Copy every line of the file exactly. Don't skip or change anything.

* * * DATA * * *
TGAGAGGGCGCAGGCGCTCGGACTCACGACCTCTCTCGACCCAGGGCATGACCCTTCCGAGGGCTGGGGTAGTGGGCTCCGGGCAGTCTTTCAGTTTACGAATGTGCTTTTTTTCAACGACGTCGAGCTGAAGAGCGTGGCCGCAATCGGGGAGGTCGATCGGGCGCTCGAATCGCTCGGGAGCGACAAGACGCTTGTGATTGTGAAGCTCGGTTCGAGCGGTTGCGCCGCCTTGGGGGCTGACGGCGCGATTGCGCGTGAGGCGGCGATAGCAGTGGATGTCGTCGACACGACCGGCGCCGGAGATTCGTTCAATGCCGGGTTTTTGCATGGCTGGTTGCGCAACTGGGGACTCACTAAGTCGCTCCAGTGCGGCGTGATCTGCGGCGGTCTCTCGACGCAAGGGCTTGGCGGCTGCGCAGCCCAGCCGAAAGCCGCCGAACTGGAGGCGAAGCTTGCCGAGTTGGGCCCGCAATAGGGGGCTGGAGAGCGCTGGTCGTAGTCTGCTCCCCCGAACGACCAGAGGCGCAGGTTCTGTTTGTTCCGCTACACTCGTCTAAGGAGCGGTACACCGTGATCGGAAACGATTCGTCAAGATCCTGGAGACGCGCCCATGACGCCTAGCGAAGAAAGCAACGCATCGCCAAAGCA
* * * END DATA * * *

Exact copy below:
TGAGAGGGCGCAGGCGCTCGGACTCACGACCTCTCTCGACCCAGGGCATGACCCTTCCGAGGGCTGGGGTAGTGGGCTCCGGGCAGTCTTTCAGTTTACGAATGTGCTTTTTTTCAACGACGTCGAGCTGAAGAGCGTGGCCGCAATCGGGGAGGTCGATCGGGCGCTCGAATCGCTCGGGAGCGACAAGACGCTTGTGATTGTGAAGCTCGGTTCGAGCGGTTGCGCCGCCTTGGGGGCTGACGGCGCGATTGCGCGTGAGGCGGCGATAGCAGTGGATGTCGTCGACACGACCGGCGCCGGAGATTCGTTCAATGCCGGGTTTTTGCATGGCTGGTTGCGCAACTGGGGACTCACTAAGTCGCTCCAGTGCGGCGTGATCTGCGGCGGTCTCTCGACGCAAGGGCTTGGCGGCTGCGCAGCCCAGCCGAAAGCCGCCGAACTGGAGGCGAAGCTTGCCGAGTTGGGCCCGCAATAGGGGGCTGGAGAGCGCTGGTCGTAGTCTGCTCCCCCGAACGACCAGAGGCGCAGGTTCTGTTTGTTCCGCTACACTCGTCTAAGGAGCGGTACACCGTGATCGGAAACGATTCGTCAAGATCCTGGAGACGCGCCCATGACGCCTAGCGAAGAAAGCAACGCATCGCCAAAGCA